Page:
Pastimes & Perspectives

Three Hundred Words of Action | Four Shots

A bed of white noise conveying life in the singing of birds, humming of insects, the Earth’s steady stream of air, water rustling, and a chorus of trees gossiping with one another. The organic symphony performs in a paradoxical production, manufacturing nature’s music completely hidden and yet accessible to its audience. Living adjacently, an artificial band conducts a cluster of vigorous players: marching of feet, warning cries of cellular gadgets, the rise and fall of mechanical engines, and voices in sporadic repetition. These manufactured instruments chant an incantation emitting a life influenced by routine, surrounded by concrete and its own bile. It’s borders are only a few paces away, but for now we are resting in the previous place, secluded and enthralled in the music.

I’ve always enjoyed taking a stroll, whether in a fabricated set-up or a natural one. Though the term “stroll” is more commonly referred to as a “walk”. In some cultures, a walkabout while others won’t refer to it at all, simply saying, “I’m going out for a bit.” There are many names for it:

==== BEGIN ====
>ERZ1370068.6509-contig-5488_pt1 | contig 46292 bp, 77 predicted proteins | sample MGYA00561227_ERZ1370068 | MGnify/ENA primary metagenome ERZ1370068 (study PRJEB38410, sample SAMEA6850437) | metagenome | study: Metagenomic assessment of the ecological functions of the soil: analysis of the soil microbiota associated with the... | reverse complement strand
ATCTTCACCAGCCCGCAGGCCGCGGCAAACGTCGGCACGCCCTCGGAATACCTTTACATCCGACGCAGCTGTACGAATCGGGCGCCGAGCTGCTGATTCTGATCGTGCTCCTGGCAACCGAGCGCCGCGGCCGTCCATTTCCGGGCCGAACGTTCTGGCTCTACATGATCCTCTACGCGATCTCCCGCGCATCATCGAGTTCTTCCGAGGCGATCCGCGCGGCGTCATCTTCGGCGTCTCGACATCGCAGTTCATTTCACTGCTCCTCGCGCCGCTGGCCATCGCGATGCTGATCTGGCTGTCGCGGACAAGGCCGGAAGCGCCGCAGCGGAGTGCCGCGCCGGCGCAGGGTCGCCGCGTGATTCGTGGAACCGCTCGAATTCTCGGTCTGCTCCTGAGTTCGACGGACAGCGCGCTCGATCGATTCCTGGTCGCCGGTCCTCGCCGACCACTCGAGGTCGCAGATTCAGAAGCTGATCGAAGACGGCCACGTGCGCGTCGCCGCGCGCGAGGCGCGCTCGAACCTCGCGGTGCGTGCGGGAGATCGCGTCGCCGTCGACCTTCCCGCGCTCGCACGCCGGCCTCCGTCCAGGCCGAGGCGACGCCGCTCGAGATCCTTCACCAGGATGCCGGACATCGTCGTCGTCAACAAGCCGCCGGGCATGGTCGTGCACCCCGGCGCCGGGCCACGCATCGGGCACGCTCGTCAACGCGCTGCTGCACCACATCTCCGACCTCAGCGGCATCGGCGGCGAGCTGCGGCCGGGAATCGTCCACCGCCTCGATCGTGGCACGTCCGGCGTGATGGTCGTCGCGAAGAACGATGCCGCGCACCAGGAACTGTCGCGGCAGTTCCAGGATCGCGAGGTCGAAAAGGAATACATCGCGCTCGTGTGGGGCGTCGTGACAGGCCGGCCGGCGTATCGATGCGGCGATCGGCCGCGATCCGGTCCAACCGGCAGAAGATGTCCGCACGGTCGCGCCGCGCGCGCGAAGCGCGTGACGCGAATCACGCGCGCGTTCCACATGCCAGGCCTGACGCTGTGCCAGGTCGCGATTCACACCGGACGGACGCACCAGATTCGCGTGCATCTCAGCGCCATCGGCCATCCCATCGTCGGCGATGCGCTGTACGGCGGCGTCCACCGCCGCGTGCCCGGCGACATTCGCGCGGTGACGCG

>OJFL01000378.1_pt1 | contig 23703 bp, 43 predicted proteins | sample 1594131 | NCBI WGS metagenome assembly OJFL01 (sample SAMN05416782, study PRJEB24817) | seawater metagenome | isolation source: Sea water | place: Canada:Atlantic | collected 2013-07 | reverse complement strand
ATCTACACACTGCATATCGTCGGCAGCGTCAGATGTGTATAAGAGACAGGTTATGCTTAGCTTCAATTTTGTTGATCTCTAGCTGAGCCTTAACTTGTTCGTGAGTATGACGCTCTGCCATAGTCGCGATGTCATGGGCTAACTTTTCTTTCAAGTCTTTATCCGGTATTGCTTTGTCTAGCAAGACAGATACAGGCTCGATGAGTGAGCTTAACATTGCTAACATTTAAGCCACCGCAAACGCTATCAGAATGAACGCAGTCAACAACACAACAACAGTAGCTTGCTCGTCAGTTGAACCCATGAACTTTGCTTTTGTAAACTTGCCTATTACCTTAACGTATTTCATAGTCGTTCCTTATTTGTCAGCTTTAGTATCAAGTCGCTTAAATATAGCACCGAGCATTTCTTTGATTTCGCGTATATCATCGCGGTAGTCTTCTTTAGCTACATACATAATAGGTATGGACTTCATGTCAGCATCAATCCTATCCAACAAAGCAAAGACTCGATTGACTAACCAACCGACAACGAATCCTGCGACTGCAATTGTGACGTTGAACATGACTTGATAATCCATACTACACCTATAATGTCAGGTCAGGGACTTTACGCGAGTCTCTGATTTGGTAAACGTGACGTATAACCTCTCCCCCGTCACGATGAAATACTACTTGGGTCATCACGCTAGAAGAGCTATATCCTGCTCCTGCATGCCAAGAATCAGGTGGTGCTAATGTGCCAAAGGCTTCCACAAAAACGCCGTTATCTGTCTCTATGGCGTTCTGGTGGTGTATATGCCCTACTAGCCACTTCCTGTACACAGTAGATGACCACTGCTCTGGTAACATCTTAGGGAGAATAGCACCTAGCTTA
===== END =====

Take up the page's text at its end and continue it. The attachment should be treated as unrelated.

treading, and so on.

We execute such an act usually to get from one place to another. In each step lies a hustle of activity, sometimes the steps are big stretching distances between each other. Sometimes our stride may be short but quick to the next destination. Some linger, sometimes straying back and forth as if reluctant to move. Our feet carry us to discover new worlds, revisit old ones, and occasionally just to wander. They absorb the weight of memories forged along the way.

I love walking to connect. I love walking to where I’ve been and where I’ll be going. It’s an activity rehearsed by the masses, but underappreciated and jaded. To understand how to walk is how to become acquainted with storytelling. Travel chapter after chapter, document each experience until they wear down to the soul and you’re left bare. And then, when you’ve finally reach this point, keep walking…

Top Left: Depth of Field | Top Right: Middle of Action | Bottom Left: Motion Blur | Bottom Right: Panning
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